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Monday, April 10, 2017

Review: Raptor King - Dinocalypse

74 billion years ago the world was reigned by a king named Raptor V. One day, while in the middle of his morning ramble in a lava torrent, he saw some sort of portal open and because curiosity got the better of him, he dove in. As fate would have it, the other side of the portal was located in 2015, close to the Pont de Sevres in the city of Boulogne-Billancourt in the Parisian suburbs. When the gate closed, Raptor V was trapped in 2015, but after smoking a couple of freshly rolled joints and seeing some girls frolicking around in the streets he decided his new surroundings were destined to be his world from that day forth. In order to actually become the supreme master of this world he recruited two acolytes he met on the corner of the street. The one is called Nightsmoke, who only smokes at nightfall, a guitarist/illusionist known for his mystery, and the other is called Don Coco, holder of the chic, a percussionist with manners. Conquering the world and become its supreme master is no easy task, so in order to accomplish this they needed a plan, which was to take the worlds by means of becoming a sludge metal band with big balls. Raptor King was born.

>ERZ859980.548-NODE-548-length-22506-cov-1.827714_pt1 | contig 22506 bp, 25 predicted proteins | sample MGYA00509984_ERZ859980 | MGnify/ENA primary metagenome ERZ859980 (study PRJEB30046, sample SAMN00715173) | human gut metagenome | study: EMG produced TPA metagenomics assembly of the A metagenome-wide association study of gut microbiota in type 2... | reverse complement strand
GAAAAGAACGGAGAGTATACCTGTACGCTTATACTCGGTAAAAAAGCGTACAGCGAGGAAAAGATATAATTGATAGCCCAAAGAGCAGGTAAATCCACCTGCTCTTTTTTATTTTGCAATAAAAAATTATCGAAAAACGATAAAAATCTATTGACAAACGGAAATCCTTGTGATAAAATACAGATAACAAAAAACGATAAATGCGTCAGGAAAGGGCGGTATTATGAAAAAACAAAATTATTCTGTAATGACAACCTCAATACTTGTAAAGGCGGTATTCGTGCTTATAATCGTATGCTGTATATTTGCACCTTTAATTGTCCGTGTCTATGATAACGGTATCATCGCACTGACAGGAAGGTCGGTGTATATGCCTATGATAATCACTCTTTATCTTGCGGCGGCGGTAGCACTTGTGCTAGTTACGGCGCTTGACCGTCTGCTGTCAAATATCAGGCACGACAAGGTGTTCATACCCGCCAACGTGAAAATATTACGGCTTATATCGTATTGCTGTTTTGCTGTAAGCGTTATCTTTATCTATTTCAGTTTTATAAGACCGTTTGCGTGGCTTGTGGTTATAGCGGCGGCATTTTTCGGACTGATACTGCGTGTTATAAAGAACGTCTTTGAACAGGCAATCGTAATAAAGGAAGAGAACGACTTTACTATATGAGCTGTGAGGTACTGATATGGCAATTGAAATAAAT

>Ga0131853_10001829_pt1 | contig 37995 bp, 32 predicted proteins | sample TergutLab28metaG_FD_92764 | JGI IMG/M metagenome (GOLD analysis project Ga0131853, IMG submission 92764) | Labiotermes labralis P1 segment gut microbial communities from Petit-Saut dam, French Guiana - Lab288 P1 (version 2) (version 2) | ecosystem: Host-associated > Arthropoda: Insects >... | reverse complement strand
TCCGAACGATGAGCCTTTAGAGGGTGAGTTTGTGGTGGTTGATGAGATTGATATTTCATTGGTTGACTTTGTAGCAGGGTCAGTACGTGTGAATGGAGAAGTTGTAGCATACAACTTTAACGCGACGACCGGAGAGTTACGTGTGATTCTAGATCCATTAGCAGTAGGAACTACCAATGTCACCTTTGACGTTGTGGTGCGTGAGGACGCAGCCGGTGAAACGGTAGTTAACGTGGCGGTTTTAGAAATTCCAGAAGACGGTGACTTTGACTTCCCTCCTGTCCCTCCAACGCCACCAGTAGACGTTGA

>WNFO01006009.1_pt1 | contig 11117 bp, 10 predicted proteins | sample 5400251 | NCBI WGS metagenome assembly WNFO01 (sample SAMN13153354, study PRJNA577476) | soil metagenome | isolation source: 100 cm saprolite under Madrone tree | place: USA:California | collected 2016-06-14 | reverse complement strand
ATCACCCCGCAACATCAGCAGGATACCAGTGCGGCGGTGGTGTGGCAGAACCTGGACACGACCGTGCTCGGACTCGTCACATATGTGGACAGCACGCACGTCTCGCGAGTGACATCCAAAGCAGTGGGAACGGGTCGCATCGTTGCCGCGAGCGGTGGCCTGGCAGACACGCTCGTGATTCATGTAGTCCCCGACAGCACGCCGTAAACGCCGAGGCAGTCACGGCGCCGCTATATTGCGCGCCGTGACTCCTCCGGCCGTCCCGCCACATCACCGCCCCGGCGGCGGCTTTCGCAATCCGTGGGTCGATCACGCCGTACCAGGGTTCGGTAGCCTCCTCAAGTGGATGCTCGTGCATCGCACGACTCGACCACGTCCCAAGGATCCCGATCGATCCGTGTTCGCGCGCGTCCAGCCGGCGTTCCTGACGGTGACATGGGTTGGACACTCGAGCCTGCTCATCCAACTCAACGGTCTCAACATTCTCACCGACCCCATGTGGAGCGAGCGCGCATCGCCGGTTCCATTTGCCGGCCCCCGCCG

A year after their debut 'Dinocracy', the world has awakened in complete chaos. A gigantic creature called Pelletor has messed up the entire world, leaving Raptor King without fans to please, booze to drink and thick-as-fuck booty to eat. This of course upsets King Raptor and it forces him into a triple reaction. The first is sadness and a fear of lacking strength to overcome this, the second is jerk off in front of the apocalyptic landscape and the final, and probably most sensitive, is him contacting his acolytes Nightsmoke and Don Coco. Together they tell the tale of the fight between King Raptor V and Pelletor on their second EP called ‘Dinocalypse’. Legend has it that listening to one of their creations evokes the feeling of an angel whispering the meaning of life in the bottom of your ears. Needless to say this I have to witness and experience myself. And I of course am curious to find out if King Raptor can reclaim his title of supreme master.